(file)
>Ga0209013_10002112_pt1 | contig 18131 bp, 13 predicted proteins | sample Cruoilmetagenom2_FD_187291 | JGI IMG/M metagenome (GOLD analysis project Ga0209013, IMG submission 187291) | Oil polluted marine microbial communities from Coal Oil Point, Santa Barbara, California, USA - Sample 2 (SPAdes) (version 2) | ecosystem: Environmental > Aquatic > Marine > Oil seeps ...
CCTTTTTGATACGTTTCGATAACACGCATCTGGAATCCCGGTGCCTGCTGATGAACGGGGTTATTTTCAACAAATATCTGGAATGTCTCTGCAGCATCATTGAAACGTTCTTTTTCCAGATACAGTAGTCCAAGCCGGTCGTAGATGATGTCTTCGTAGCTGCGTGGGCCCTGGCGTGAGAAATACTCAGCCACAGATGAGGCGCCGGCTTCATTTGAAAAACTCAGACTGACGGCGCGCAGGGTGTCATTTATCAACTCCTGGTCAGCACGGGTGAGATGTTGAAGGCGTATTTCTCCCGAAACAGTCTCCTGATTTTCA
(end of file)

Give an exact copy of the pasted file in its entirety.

>Ga0209013_10002112_pt1 | contig 18131 bp, 13 predicted proteins | sample Cruoilmetagenom2_FD_187291 | JGI IMG/M metagenome (GOLD analysis project Ga0209013, IMG submission 187291) | Oil polluted marine microbial communities from Coal Oil Point, Santa Barbara, California, USA - Sample 2 (SPAdes) (version 2) | ecosystem: Environmental > Aquatic > Marine > Oil seeps ...
CCTTTTTGATACGTTTCGATAACACGCATCTGGAATCCCGGTGCCTGCTGATGAACGGGGTTATTTTCAACAAATATCTGGAATGTCTCTGCAGCATCATTGAAACGTTCTTTTTCCAGATACAGTAGTCCAAGCCGGTCGTAGATGATGTCTTCGTAGCTGCGTGGGCCCTGGCGTGAGAAATACTCAGCCACAGATGAGGCGCCGGCTTCATTTGAAAAACTCAGACTGACGGCGCGCAGGGTGTCATTTATCAACTCCTGGTCAGCACGGGTGAGATGTTGAAGGCGTATTTCTCCCGAAACAGTCTCCTGATTTTCA